In his meetings, Mr. Scholz highlighted Germany’s commitment to doing business with China, but he also warned that Beijing had to curb the flood of Chinese goods into Europe. At the same time, he expressed reservations about the European Union’s investigations into China’s use of subsidies for green technology industries, saying that any discussion about trade must be based on fairness.

“This must be done from a position of self-confident competitiveness and not from protectionist motives,” Mr. Scholz told reporters on Monday.

China’s manufacturing push in green sectors like electric cars and solar panels has touched off trade disputes with Europe and the United States, where such industries have also received government support. But with 5,000 German companies active in the Chinese market, Germany stands to lose more than many of its European partners would if Beijing were to retaliate against the European Union.

“If the E.U. goes too hard against China, we could expect countermeasures and this would be a catastrophe for us,” said Maximilian Butek, the executive director of the German Chamber of Commerce in China.

“For us it’s extremely important that the Chinese market remains open,” he said.

In his meetings with Chinese leaders, Mr. Scholz was also expected to raise concerns about Beijing’s support of Moscow’s wartime economy, especially its continued sale to Russia of goods with potential uses on the battlefield.

In his discussion with students in Shanghai, Mr. Scholz alluded to Russia’s war in Ukraine, saying that the world functioned best when all nations embraced some basic shared principles.

“One of these is that one should not have to fear its neighbors,” Mr. Scholz said, without naming any nations. “Borders cannot be changed with force.”

China is hoping to drive a wedge between Europe and the United States by courting leaders such as Mr. Scholz. State media reports depicted his visit as demonstrating the strength of China’s relations with Europe, playing up its economic ties with Germany.

Beijing is sure to welcome the message that German businesses are committed to China. The Asian giant is trying to court foreign investment to reinvigorate its economy, which has faltered because of a housing slowdown. Some Western businesses and investors have also been rattled by Mr. Xi’s emphasis on national security, which they regard as making it riskier to operate in the country.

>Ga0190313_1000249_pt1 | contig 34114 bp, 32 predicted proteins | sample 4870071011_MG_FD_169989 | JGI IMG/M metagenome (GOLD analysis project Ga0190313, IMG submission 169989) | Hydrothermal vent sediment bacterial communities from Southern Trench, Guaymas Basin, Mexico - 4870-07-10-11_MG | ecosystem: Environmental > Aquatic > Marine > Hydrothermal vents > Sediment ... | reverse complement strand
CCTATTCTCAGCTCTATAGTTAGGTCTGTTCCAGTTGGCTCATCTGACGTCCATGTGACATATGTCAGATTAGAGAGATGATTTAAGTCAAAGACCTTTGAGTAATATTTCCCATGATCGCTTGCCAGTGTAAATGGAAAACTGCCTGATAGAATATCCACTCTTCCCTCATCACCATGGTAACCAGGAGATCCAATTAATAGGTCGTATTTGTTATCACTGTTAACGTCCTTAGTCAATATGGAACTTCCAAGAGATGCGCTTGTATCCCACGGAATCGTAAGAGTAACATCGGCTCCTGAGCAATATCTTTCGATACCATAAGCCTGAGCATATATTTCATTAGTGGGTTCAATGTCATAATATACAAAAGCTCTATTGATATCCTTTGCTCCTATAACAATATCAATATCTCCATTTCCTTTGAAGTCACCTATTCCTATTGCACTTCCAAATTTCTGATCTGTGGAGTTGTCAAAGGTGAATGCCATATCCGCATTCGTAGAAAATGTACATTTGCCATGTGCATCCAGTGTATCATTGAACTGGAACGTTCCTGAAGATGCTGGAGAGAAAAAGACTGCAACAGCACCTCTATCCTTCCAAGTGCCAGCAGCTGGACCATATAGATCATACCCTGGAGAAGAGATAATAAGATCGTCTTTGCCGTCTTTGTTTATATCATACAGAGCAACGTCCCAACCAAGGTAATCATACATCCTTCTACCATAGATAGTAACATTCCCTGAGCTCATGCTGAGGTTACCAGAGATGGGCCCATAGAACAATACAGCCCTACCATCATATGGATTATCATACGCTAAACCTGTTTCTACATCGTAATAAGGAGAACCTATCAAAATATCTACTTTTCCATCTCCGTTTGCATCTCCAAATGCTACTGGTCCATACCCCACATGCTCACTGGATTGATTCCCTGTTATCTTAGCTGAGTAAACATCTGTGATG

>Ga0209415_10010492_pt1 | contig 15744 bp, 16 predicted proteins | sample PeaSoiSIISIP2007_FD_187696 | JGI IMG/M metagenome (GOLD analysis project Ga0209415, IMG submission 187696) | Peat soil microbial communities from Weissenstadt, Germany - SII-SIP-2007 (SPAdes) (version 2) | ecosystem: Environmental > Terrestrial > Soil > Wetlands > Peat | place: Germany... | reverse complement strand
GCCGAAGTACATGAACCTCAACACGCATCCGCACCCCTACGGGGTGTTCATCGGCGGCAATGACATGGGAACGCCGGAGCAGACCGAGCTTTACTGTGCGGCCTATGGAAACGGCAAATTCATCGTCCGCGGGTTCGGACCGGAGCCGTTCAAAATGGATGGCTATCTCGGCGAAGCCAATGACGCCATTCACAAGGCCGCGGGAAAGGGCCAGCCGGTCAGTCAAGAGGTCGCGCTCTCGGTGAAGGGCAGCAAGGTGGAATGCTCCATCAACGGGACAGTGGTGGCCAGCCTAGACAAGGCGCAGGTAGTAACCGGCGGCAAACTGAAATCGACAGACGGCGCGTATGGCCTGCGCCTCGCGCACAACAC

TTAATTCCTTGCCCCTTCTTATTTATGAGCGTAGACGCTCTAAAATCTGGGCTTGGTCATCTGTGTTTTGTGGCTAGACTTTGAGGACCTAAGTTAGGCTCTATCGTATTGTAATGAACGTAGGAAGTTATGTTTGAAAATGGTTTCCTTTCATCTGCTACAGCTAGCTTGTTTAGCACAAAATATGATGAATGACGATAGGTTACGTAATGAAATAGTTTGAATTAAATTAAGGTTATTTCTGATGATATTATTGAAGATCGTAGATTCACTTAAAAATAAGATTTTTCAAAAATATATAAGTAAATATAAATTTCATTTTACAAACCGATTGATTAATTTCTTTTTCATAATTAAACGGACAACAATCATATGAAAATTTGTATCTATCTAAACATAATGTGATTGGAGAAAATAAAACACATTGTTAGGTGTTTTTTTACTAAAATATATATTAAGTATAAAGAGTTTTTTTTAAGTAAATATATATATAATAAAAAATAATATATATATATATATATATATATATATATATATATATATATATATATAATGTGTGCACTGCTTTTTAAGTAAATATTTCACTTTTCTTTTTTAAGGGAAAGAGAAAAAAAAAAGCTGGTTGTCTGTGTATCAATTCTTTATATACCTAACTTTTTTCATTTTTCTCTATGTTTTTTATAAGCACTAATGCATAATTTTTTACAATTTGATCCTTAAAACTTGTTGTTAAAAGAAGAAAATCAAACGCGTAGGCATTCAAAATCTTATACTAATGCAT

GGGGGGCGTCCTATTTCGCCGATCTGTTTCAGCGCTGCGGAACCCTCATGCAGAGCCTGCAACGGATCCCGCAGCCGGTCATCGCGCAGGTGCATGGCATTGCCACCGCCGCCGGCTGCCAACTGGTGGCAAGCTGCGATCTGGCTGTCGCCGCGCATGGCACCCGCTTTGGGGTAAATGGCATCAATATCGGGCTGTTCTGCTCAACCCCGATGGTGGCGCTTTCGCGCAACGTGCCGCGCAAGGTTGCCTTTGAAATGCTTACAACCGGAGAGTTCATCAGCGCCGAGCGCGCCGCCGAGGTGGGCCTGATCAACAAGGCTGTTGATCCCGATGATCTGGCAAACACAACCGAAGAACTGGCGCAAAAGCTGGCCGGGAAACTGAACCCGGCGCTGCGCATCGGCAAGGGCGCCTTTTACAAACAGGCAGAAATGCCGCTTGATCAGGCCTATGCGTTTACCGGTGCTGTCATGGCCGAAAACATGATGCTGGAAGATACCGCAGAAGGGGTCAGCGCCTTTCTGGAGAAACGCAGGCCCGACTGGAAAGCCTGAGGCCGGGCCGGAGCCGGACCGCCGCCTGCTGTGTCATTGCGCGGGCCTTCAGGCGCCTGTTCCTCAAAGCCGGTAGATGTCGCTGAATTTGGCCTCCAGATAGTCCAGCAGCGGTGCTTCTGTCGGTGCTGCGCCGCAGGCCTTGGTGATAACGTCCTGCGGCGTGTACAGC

From China’s perspective, Germany may be its best hope of delaying or watering down any trade restrictions from Europe, said Noah Barkin, a senior adviser in the China practice at the Rhodium Group, a research firm.

German carmakers have invested billions of dollars in China, and much of their revenue comes from there. Many worry that if the European Commission imposes higher tariffs on Chinese exports, and Beijing retaliates, German businesses will suffer most.

Chinese officials “know that German companies are heavily invested and they use that politically to influence political decision making in Berlin,” Mr. Barkin said.

Germany’s biggest companies, including BMW, Mercedes-Benz and BASF, are heavily invested in China and have strong, effective lobbies in Berlin, Mr. Barkin added. Executives from those companies, along with several others, traveled with Mr. Scholz to China.

“The supply chain in China is stuffed with German goods,” said Joerg Wuttke, a former president of the E.U. Chamber of Commerce in China. “If China has a price war with Germany, than no one will make money anymore.”

Chinese officials, for their part, have brushed off the European accusations of unfair trading practices, calling them groundless and an act of “typical protectionism.” They have hinted that they could retaliate for any actions taken by the E.U., saying that China was “strongly dissatisfied with and firmly opposes” its investigations.

Wang Wentao, China’s commerce minister, went to Europe last week to show Beijing’s support for Chinese companies and push back against the accusations that China was dumping goods on the region and posing a risk to global markets.

In an interview with the German newspaper Handelsblatt, Wu Ken, China’s ambassador to Germany, said the competitive of Chinese electric vehicles “relies on innovation, not subsidies.”

“The challenge faced by developed countries lies more in the fact that Chinese companies are more efficient,” the ambassador said.

Zixu Wang contributed reporting from Hong Kong.